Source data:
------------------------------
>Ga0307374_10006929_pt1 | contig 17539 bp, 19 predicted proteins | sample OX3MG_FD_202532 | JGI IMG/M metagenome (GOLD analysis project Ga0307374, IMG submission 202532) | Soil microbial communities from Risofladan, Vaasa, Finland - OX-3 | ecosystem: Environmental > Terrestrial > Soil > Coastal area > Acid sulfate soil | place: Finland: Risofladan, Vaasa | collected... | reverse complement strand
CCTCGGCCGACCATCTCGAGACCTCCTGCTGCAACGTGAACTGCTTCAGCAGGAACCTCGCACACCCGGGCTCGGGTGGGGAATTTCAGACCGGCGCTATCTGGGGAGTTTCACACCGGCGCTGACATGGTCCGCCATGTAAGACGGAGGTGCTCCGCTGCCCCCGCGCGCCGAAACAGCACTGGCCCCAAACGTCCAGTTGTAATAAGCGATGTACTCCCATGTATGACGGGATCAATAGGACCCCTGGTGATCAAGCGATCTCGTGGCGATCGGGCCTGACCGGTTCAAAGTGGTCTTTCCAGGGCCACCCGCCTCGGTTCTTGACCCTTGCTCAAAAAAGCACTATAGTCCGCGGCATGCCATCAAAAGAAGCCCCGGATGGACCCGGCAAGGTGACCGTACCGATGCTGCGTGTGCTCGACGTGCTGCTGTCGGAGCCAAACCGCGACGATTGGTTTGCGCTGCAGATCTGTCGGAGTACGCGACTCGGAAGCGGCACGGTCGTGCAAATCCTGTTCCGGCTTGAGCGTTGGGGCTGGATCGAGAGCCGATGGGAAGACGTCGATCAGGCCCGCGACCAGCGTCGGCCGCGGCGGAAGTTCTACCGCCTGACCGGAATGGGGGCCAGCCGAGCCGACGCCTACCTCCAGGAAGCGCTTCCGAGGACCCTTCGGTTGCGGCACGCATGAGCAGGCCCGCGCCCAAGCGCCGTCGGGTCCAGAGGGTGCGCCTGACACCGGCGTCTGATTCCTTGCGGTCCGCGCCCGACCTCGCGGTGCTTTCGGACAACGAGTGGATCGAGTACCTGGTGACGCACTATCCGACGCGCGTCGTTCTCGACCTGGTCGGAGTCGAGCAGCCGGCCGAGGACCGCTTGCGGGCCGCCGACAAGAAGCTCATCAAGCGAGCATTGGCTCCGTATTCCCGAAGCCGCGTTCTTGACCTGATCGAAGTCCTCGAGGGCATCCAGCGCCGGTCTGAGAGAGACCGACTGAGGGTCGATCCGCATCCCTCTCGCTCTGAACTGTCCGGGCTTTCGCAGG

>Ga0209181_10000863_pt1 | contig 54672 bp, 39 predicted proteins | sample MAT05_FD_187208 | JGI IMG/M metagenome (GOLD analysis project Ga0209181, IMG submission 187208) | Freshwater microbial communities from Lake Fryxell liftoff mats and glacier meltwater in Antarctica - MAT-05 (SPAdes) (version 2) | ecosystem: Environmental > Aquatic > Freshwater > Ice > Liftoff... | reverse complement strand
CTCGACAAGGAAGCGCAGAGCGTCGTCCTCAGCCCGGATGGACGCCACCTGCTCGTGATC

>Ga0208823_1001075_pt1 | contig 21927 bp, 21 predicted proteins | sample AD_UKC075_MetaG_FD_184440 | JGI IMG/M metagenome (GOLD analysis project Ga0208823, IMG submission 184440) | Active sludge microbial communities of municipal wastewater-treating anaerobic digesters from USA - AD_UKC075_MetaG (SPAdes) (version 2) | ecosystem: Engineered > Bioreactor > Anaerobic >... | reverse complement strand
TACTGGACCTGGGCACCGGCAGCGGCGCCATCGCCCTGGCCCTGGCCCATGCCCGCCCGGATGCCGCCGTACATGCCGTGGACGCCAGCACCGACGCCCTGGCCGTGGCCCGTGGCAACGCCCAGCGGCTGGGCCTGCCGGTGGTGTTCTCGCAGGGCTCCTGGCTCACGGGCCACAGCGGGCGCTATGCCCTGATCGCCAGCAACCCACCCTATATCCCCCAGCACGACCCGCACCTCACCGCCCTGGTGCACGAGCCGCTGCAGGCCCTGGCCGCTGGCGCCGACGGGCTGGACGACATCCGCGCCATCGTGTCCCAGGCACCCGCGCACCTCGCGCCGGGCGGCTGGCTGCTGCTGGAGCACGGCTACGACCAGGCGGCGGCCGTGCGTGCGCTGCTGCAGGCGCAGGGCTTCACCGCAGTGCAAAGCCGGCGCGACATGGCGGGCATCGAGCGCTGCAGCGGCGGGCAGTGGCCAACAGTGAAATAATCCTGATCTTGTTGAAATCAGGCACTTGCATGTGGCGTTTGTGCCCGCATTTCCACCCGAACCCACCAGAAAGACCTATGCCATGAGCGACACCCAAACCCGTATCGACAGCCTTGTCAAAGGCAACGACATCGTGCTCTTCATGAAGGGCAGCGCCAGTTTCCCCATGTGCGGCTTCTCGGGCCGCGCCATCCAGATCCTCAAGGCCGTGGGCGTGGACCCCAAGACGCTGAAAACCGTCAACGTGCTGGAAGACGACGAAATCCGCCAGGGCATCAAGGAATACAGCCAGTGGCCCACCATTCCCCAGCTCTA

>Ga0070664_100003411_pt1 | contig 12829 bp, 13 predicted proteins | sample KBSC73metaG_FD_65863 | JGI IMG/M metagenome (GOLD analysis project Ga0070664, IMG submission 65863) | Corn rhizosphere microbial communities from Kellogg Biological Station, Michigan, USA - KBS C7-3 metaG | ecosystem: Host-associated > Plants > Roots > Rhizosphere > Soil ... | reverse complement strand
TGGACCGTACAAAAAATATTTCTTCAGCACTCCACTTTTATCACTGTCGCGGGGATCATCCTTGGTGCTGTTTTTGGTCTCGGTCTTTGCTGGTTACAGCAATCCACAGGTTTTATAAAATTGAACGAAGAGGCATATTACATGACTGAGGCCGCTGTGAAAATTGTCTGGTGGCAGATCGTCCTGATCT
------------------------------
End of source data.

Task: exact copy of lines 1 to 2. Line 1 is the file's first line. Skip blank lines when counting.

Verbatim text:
>Ga0307374_10006929_pt1 | contig 17539 bp, 19 predicted proteins | sample OX3MG_FD_202532 | JGI IMG/M metagenome (GOLD analysis project Ga0307374, IMG submission 202532) | Soil microbial communities from Risofladan, Vaasa, Finland - OX-3 | ecosystem: Environmental > Terrestrial > Soil > Coastal area > Acid sulfate soil | place: Finland: Risofladan, Vaasa | collected... | reverse complement strand
CCTCGGCCGACCATCTCGAGACCTCCTGCTGCAACGTGAACTGCTTCAGCAGGAACCTCGCACACCCGGGCTCGGGTGGGGAATTTCAGACCGGCGCTATCTGGGGAGTTTCACACCGGCGCTGACATGGTCCGCCATGTAAGACGGAGGTGCTCCGCTGCCCCCGCGCGCCGAAACAGCACTGGCCCCAAACGTCCAGTTGTAATAAGCGATGTACTCCCATGTATGACGGGATCAATAGGACCCCTGGTGATCAAGCGATCTCGTGGCGATCGGGCCTGACCGGTTCAAAGTGGTCTTTCCAGGGCCACCCGCCTCGGTTCTTGACCCTTGCTCAAAAAAGCACTATAGTCCGCGGCATGCCATCAAAAGAAGCCCCGGATGGACCCGGCAAGGTGACCGTACCGATGCTGCGTGTGCTCGACGTGCTGCTGTCGGAGCCAAACCGCGACGATTGGTTTGCGCTGCAGATCTGTCGGAGTACGCGACTCGGAAGCGGCACGGTCGTGCAAATCCTGTTCCGGCTTGAGCGTTGGGGCTGGATCGAGAGCCGATGGGAAGACGTCGATCAGGCCCGCGACCAGCGTCGGCCGCGGCGGAAGTTCTACCGCCTGACCGGAATGGGGGCCAGCCGAGCCGACGCCTACCTCCAGGAAGCGCTTCCGAGGACCCTTCGGTTGCGGCACGCATGAGCAGGCCCGCGCCCAAGCGCCGTCGGGTCCAGAGGGTGCGCCTGACACCGGCGTCTGATTCCTTGCGGTCCGCGCCCGACCTCGCGGTGCTTTCGGACAACGAGTGGATCGAGTACCTGGTGACGCACTATCCGACGCGCGTCGTTCTCGACCTGGTCGGAGTCGAGCAGCCGGCCGAGGACCGCTTGCGGGCCGCCGACAAGAAGCTCATCAAGCGAGCATTGGCTCCGTATTCCCGAAGCCGCGTTCTTGACCTGATCGAAGTCCTCGAGGGCATCCAGCGCCGGTCTGAGAGAGACCGACTGAGGGTCGATCCGCATCCCTCTCGCTCTGAACTGTCCGGGCTTTCGCAGG